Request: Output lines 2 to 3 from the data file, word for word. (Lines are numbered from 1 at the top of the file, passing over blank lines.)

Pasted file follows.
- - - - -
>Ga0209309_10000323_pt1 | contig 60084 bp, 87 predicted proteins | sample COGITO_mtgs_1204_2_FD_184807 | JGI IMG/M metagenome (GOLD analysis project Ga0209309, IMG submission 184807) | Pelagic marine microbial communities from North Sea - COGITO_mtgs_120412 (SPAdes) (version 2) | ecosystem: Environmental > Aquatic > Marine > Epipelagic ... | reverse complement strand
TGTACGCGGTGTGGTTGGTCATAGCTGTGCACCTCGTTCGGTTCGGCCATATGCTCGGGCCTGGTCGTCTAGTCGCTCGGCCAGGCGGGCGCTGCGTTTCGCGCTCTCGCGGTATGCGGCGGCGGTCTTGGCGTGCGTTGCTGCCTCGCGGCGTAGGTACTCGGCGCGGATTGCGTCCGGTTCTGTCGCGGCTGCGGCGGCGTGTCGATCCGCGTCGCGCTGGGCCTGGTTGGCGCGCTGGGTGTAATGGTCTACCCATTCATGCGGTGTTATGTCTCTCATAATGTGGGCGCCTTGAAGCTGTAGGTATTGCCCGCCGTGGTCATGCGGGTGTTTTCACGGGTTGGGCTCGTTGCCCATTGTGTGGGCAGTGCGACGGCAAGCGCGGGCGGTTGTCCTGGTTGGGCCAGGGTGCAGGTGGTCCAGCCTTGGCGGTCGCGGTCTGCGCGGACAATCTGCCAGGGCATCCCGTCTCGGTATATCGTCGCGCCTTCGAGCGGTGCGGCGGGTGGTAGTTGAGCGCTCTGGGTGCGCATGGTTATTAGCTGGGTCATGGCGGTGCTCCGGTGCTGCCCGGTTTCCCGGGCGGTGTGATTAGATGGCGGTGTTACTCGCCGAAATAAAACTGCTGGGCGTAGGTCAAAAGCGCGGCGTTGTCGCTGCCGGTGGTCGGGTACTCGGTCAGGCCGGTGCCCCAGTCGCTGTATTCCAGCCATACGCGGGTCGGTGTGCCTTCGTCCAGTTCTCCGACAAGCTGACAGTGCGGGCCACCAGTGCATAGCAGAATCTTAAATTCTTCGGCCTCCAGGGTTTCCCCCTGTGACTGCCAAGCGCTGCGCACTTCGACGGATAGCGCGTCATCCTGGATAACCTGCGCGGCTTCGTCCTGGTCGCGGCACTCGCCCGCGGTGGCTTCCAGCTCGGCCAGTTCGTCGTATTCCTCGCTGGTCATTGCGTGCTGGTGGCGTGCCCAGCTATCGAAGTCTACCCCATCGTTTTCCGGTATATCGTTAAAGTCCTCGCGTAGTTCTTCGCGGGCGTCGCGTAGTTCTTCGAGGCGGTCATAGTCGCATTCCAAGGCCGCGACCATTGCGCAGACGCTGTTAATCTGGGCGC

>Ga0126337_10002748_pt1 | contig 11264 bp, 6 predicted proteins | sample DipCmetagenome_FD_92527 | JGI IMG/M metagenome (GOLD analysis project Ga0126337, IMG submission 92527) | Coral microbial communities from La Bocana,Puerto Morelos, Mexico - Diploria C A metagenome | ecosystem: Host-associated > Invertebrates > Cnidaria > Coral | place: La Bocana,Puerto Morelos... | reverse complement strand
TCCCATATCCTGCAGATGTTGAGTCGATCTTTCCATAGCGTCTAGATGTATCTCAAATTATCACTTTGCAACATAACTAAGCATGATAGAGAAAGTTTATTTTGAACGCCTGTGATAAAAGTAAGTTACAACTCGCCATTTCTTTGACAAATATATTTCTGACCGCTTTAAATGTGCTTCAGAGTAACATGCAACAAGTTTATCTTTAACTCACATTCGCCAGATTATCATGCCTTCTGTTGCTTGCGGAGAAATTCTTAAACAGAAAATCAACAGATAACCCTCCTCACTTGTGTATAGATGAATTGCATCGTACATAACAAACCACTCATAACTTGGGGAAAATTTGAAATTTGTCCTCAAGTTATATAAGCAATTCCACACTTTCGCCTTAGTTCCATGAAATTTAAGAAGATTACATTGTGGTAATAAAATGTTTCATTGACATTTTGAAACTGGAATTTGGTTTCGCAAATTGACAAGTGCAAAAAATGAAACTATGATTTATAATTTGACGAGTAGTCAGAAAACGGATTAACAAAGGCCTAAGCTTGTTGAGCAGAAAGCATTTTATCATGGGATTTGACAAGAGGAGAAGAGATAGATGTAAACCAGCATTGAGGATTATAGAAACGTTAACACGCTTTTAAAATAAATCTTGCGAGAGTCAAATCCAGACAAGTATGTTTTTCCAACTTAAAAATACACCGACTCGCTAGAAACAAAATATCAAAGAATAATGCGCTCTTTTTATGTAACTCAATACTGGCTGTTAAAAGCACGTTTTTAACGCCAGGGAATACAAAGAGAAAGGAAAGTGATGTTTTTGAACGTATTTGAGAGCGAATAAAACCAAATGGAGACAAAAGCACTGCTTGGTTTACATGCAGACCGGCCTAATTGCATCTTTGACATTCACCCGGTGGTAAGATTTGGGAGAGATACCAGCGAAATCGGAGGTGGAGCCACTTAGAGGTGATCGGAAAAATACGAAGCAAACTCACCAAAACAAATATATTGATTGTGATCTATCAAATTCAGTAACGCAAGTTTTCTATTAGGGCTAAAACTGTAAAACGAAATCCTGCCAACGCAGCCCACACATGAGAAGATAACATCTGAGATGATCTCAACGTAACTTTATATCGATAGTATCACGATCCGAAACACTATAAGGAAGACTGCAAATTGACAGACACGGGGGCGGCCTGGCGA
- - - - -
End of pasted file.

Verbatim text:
TGTACGCGGTGTGGTTGGTCATAGCTGTGCACCTCGTTCGGTTCGGCCATATGCTCGGGCCTGGTCGTCTAGTCGCTCGGCCAGGCGGGCGCTGCGTTTCGCGCTCTCGCGGTATGCGGCGGCGGTCTTGGCGTGCGTTGCTGCCTCGCGGCGTAGGTACTCGGCGCGGATTGCGTCCGGTTCTGTCGCGGCTGCGGCGGCGTGTCGATCCGCGTCGCGCTGGGCCTGGTTGGCGCGCTGGGTGTAATGGTCTACCCATTCATGCGGTGTTATGTCTCTCATAATGTGGGCGCCTTGAAGCTGTAGGTATTGCCCGCCGTGGTCATGCGGGTGTTTTCACGGGTTGGGCTCGTTGCCCATTGTGTGGGCAGTGCGACGGCAAGCGCGGGCGGTTGTCCTGGTTGGGCCAGGGTGCAGGTGGTCCAGCCTTGGCGGTCGCGGTCTGCGCGGACAATCTGCCAGGGCATCCCGTCTCGGTATATCGTCGCGCCTTCGAGCGGTGCGGCGGGTGGTAGTTGAGCGCTCTGGGTGCGCATGGTTATTAGCTGGGTCATGGCGGTGCTCCGGTGCTGCCCGGTTTCCCGGGCGGTGTGATTAGATGGCGGTGTTACTCGCCGAAATAAAACTGCTGGGCGTAGGTCAAAAGCGCGGCGTTGTCGCTGCCGGTGGTCGGGTACTCGGTCAGGCCGGTGCCCCAGTCGCTGTATTCCAGCCATACGCGGGTCGGTGTGCCTTCGTCCAGTTCTCCGACAAGCTGACAGTGCGGGCCACCAGTGCATAGCAGAATCTTAAATTCTTCGGCCTCCAGGGTTTCCCCCTGTGACTGCCAAGCGCTGCGCACTTCGACGGATAGCGCGTCATCCTGGATAACCTGCGCGGCTTCGTCCTGGTCGCGGCACTCGCCCGCGGTGGCTTCCAGCTCGGCCAGTTCGTCGTATTCCTCGCTGGTCATTGCGTGCTGGTGGCGTGCCCAGCTATCGAAGTCTACCCCATCGTTTTCCGGTATATCGTTAAAGTCCTCGCGTAGTTCTTCGCGGGCGTCGCGTAGTTCTTCGAGGCGGTCATAGTCGCATTCCAAGGCCGCGACCATTGCGCAGACGCTGTTAATCTGGGCGC

>Ga0126337_10002748_pt1 | contig 11264 bp, 6 predicted proteins | sample DipCmetagenome_FD_92527 | JGI IMG/M metagenome (GOLD analysis project Ga0126337, IMG submission 92527) | Coral microbial communities from La Bocana,Puerto Morelos, Mexico - Diploria C A metagenome | ecosystem: Host-associated > Invertebrates > Cnidaria > Coral | place: La Bocana,Puerto Morelos... | reverse complement strand